Dogs aren’t all that different from humans, you know. They love food, and they certainly love treats. And just like people, they can also get fat if they eat a few too many treats, containing a few too many calories. Worse still, they get addicted to sugary and salty foods, and then it’s hard to wean them off.
Tami Pierce, clinical veterinarian at the University of California, is an expert on the subject. She understands that careless owners can actually add a substantial number of calories to a dog’s otherwise healthy diet in no time at all. People can give their dogs up to four treats at a time and “not really think about it until they’re asked about the dog’s diet”, says Pierce.
It’s very easy to give your dogs a lot of treats in a 24-hour period, especially if you’re rewarding them for good behaviour or using them during training. But these treats can really stack up.
One in Ten Rule
Ideally, dog treats and snacks should make up a maximum of 10% of a dog’s daily food intake. To get a rough idea of how many treats that works out as, you can ask your vet, who will give you a bespoke recommendation based on your dog’s weights, how active he or she is, and the sort of treats it likes.
The difficulty is, of course, that dogs love treats, and we owners see them as a perfect way of showing our affection for our best friends. Bonding with your pet is a good thing, of course. So long as it’s done in moderation.
Fruit and Vegetables
Weird as it may sounds, you can actually avoid harmful, sugar-filled shop-bought dog treats and offer them healthy fruit and veg instead.
Pierce advocates giving your dog a carrot, green bean or some broccoli. They have “virtually no calories, and dogs don’t care if you’re not giving them something meaty and fatty.” At the end of the day, it’s giving them anything at all which they love. The actual food you supply doesn’t matter as much as you’d think.
You see, dogs are actually open to all foods. If you start on the right foot by providing them with healthy food, this is what they’ll want, and expect. So again, they’re much like human infants, really.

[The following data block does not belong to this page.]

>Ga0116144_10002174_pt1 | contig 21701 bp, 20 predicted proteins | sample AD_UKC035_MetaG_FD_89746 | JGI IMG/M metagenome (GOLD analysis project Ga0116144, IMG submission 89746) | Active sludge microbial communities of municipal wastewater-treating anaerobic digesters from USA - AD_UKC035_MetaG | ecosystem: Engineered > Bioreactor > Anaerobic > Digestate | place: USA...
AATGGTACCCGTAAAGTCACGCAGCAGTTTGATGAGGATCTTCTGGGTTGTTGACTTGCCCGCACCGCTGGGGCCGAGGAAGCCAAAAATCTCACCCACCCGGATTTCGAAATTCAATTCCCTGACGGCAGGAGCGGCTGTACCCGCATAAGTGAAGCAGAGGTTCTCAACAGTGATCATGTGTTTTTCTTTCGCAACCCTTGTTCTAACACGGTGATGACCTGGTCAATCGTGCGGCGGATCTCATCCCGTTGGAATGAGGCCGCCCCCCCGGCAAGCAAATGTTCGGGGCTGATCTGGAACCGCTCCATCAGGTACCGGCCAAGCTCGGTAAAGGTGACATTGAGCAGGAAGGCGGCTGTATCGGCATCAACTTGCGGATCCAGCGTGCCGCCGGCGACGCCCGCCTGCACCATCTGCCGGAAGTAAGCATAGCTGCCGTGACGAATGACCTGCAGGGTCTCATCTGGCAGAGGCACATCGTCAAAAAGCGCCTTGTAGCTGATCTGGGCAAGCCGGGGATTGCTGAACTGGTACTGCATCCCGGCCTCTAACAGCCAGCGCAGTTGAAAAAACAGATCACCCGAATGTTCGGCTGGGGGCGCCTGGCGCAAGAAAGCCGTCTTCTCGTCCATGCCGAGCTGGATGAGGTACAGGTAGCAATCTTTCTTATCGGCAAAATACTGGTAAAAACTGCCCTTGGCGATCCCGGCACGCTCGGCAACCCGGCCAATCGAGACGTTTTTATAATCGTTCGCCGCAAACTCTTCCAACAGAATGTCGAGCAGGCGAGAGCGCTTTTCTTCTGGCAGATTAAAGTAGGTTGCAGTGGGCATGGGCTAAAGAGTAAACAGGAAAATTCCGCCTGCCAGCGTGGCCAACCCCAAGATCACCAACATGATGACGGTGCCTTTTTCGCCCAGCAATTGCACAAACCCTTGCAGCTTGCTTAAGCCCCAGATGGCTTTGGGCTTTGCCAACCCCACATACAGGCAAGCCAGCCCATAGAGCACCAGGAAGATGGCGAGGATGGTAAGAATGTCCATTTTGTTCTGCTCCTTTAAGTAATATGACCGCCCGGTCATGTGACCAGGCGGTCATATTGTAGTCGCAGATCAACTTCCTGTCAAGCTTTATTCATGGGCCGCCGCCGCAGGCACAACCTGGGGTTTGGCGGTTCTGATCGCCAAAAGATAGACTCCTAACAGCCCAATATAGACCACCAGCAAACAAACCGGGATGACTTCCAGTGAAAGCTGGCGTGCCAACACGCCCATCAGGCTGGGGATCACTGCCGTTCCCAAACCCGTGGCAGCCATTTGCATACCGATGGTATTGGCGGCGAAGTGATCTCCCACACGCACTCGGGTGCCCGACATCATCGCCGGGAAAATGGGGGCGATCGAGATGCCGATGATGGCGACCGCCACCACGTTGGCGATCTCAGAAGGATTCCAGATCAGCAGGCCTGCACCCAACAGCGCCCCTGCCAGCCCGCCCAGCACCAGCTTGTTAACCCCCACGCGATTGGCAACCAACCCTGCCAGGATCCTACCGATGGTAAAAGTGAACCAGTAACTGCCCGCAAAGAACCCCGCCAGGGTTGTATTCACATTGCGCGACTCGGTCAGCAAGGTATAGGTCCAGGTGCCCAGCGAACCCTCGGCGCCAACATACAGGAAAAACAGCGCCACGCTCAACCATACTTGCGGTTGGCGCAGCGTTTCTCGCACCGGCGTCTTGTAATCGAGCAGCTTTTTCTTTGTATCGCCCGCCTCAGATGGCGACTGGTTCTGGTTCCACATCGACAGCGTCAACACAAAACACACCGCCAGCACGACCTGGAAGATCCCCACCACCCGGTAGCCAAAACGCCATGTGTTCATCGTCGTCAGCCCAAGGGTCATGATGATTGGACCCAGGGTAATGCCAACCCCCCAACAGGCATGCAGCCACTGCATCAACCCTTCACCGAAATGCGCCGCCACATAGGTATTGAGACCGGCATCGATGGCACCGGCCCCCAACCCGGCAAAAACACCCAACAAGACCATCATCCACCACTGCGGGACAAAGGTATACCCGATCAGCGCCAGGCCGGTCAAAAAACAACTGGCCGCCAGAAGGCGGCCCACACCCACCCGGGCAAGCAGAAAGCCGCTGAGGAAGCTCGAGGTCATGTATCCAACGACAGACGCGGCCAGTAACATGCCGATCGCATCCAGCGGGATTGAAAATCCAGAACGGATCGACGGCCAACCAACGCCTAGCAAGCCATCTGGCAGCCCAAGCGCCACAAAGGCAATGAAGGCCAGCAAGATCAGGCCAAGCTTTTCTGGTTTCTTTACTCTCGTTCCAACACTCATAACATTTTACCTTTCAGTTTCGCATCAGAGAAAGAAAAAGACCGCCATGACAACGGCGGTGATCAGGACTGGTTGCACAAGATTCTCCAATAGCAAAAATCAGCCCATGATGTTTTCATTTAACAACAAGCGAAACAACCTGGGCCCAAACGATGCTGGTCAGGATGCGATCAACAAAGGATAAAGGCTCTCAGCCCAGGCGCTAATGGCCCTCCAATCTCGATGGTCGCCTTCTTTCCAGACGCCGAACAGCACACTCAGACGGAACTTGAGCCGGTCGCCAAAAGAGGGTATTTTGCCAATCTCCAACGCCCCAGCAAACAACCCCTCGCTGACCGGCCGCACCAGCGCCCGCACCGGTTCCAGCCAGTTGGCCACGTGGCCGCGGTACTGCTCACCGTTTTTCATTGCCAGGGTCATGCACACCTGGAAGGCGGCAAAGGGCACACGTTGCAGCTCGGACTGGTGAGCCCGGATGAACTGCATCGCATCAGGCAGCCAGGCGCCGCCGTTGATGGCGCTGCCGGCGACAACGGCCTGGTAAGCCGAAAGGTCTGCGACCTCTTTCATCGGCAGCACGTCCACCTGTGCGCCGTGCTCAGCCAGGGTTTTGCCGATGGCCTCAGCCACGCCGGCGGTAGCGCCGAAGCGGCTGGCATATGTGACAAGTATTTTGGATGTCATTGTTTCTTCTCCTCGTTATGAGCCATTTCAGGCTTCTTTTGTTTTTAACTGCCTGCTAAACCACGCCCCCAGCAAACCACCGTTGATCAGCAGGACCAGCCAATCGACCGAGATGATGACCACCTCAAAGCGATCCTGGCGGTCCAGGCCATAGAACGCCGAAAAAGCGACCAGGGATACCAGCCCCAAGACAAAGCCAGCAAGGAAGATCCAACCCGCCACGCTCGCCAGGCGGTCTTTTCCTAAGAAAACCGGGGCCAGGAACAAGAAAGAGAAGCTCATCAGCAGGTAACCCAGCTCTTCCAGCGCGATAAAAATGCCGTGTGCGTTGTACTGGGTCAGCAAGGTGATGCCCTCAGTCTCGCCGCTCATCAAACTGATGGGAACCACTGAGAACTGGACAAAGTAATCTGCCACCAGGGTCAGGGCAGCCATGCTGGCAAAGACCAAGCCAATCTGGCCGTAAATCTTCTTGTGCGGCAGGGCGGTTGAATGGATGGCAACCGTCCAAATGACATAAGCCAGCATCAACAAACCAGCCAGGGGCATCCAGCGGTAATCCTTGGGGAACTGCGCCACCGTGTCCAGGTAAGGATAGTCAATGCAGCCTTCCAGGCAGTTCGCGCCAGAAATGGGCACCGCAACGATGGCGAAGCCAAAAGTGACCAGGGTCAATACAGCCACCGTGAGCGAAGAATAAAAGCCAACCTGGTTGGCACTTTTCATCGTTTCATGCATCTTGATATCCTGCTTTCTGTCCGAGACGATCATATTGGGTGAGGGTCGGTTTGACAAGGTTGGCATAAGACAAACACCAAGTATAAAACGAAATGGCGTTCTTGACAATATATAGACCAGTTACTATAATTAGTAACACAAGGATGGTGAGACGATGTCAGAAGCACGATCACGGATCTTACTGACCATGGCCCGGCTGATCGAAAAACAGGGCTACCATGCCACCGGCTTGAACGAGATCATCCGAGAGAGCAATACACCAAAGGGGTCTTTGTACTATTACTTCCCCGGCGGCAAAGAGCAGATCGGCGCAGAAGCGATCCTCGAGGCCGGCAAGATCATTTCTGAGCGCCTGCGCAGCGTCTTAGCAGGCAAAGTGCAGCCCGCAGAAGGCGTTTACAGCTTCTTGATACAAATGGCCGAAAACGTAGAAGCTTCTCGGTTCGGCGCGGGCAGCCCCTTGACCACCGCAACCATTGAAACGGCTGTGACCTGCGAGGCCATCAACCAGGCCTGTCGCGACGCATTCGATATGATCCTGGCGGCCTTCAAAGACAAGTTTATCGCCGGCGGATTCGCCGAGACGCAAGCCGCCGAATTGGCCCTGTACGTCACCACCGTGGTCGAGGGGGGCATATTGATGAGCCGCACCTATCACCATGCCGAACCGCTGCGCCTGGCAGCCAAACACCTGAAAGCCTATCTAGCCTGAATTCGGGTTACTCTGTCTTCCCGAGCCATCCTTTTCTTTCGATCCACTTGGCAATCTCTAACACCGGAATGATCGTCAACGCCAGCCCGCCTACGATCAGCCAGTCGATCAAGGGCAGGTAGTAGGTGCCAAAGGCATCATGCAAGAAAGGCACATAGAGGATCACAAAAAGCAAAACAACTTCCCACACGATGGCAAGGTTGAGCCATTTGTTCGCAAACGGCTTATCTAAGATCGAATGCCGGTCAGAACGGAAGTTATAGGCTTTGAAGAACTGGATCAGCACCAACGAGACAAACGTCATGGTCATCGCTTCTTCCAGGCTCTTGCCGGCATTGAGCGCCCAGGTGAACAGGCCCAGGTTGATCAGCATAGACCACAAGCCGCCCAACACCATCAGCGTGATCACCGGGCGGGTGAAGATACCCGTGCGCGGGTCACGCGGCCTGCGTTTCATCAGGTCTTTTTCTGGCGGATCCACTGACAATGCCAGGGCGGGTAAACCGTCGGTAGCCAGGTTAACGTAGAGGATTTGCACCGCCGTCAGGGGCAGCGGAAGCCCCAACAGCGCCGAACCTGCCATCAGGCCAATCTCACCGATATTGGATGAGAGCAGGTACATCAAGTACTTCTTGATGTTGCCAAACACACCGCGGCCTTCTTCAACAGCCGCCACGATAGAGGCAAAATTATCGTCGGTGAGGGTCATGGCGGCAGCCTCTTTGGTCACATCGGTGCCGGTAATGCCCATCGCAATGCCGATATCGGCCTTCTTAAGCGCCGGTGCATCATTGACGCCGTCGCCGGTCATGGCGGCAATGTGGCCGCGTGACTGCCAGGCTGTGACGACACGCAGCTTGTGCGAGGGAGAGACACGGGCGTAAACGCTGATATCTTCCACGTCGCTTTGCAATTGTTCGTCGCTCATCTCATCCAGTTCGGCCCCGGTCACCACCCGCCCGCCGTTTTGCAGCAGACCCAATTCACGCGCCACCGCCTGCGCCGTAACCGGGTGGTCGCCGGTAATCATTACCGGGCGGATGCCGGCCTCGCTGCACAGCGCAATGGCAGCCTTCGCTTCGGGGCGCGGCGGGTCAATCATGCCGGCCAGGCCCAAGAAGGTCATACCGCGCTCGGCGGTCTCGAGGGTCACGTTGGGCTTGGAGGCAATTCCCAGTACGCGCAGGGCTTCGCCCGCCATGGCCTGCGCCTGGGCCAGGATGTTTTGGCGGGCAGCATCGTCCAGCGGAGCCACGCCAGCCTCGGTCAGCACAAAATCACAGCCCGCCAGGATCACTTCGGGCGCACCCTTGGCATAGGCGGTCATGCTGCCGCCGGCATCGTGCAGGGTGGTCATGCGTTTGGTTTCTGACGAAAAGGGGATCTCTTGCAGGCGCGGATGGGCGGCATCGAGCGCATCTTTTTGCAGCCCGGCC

Fruits like slices of banana, berries and watermelon are all good choices too. Think about it: in the wild, a dog would eat a varied diet consisting of meat and these vegetarian snacks too. So long as you steer clear of chocolate and caffeine, which are toxic for dogs, they can eat nearly anything. Low sugar and low salt options like rice cakes broken into small pieces are ideal.
Avoid These Hard Treats
As a rule of thumb, ensure dog treats are easy on their teeth. Avoid things like bones and hooves, which are hard. It seems counterintuitive because we’ve been brainwashed to think that dogs should have bones, but it’s really not necessary. If you can push your thumbnail into a treat and leave a mark, then it’s a safe thing to feed your dog. Otherwise, steer clear.
Pierce underlines this fact, arguing that “many of the new treats on the market are fracturing dogs’ teeth.”
Rawhide is one of the few exception to this rule, because when a dog chews on it, it softens. Just be sure to watch that your dog doesn’t choke on small pieces that break off and can get stuck in their throat. Once it starts to break up, the safest option is to take it away.
Rethink Your Dog Treats
So, overall, taking a whole new look at dog treats seems to be the answer. Tony Buffington, DVM, PhD, at Ohio State University, says, “Treats don’t have to be food.”
It’s a simple yet profound comment on dog dieting. When you think about it, taking your dog for a walk or just spending quality time with him or her is worth a million chunks of any kind of food. Like a human baby, a dog craves attention and time far more than they want food.
The more you treat your dog like one of us, the healthier it will be.